A definitive diagnosis of DGS is characterized by a reduced number of CD3+ T cells (<500/mm3) and 2 of the 3 following characteristics:

• Conotruncal cardiac abnormality, such as truncus arteriosus, tetralogy of Fallot, interrupted aortic arch, or anomalous right subclavian

• Hypocalcemia requiring therapy that lasts longer than 3 weeks

• Deletion of 22q11.2.

A probable diagnosis is characterized by a reduced number of CD3+ T cells (<1500/mm3) and deletion of 22q11.2.

A possible diagnosis is characterized by a reduced number of CD3+ T cells (<1500/mm3) and at least one of the following:

• Cardiac defect

• Hypocalcemia requiring therapy that lasts longer than 3 weeks

• Palatal abnormalities or dysmorphic facies.

Initial Presentation

The signs and symptoms of DGS are often recognized within the first few months of life when patients are evaluated for cardiac abnormalities implicated in 22q11.2 deletion syndromes. Patients may also present with hypocalcemic tetany and/or persistent viral or fungal infections. (12)

General Evaluation

General evaluation of DGS should include the following: (13)

• Cardiac evaluation with echocardiogram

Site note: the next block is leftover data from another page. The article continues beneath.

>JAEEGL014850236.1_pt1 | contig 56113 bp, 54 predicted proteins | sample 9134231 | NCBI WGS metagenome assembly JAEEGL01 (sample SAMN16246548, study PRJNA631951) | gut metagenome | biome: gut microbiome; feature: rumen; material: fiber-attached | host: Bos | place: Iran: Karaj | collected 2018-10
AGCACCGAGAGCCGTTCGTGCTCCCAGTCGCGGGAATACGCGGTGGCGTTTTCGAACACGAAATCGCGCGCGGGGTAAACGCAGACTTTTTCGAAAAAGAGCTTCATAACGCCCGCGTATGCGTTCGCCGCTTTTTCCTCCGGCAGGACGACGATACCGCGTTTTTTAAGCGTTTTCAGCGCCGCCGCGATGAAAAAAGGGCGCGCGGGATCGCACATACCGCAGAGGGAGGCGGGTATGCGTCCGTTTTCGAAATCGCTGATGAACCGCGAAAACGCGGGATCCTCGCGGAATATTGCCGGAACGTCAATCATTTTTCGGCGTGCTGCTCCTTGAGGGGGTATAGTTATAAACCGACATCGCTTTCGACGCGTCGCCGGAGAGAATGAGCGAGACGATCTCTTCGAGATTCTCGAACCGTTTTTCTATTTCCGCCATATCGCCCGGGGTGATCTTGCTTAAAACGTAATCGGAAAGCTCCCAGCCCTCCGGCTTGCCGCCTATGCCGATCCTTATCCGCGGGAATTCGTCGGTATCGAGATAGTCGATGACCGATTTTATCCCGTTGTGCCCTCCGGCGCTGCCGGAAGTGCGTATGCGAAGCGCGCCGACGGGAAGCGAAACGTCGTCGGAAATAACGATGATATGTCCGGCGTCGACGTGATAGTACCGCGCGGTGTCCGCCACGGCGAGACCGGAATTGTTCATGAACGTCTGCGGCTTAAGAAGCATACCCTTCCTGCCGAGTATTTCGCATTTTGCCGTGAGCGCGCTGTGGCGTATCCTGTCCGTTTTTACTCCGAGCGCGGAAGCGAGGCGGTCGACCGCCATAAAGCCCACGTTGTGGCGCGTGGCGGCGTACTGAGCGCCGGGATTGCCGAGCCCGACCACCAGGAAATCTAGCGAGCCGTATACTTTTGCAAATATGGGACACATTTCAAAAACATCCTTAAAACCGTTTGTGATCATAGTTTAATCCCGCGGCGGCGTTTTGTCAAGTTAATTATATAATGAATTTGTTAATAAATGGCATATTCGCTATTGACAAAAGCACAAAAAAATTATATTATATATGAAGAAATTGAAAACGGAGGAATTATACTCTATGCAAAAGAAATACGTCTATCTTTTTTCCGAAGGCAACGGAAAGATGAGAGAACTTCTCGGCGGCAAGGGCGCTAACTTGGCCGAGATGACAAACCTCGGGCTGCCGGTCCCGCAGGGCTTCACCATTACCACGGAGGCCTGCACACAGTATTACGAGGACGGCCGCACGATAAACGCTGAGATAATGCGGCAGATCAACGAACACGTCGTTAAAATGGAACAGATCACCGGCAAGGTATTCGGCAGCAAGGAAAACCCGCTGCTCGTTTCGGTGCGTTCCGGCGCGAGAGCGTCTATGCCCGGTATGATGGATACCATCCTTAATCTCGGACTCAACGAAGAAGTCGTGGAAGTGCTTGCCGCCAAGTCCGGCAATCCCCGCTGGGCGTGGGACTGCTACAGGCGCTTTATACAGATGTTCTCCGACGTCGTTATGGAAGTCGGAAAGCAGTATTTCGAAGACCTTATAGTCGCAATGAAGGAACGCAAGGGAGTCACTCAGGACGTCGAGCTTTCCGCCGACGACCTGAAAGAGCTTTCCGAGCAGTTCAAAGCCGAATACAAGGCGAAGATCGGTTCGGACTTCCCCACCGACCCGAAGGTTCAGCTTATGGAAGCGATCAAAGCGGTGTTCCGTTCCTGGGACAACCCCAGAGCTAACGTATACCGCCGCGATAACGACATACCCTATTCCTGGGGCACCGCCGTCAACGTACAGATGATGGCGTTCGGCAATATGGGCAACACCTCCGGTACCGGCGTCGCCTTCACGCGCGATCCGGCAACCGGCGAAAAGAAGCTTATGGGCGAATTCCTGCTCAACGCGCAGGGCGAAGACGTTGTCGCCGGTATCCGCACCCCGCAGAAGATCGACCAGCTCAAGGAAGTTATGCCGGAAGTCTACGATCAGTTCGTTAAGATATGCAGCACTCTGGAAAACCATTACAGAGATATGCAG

• Complete blood cell count

• Endocrine studies (TSH, calcium, serum creatinine, phosphorus)

• Chest x-ray to assess thymic shadow. If diminished or absent, the following work-up should be obtained:

o Flow cytometry – T & B cell phenotyping

o Immunoglobulin levels

o TREC count

• Abdominal ultrasound to determine genitourinary tract abnormalities

• Genetic analysis, especially in those with symptoms or family history. Various testing modalities (FISH, MLPA, SNP, CGH) may assess the molecular basis of DGS.



Symptoms

Common Clinical Features (13-17)

The common clinical features of DGS include:

• Conotruncal cardiac abnormalities

• Hypoplastic parathyroids, resulting in hypocalcemia  tetany, seizures, jitters

• Hypoplastic or absent thymus, resulting in a range of immunodeficiencies

• Craniofacial abnormalities, including cleft palate and ocular hypertelorism

• Developmental delay

• Autoimmune disorders in older patients

• Ocular symptoms


Diagnostic procedures

Array comparative genomic hybridization (aCGH) is the preferable and most appropriate test for detecting the 22q11.2 deletion. It has the added benefit of detecting large or submicroscopic chromosomal deletions/duplications on all chromosomes in addition to the classic chromosome 22q11.2 deletion. (13)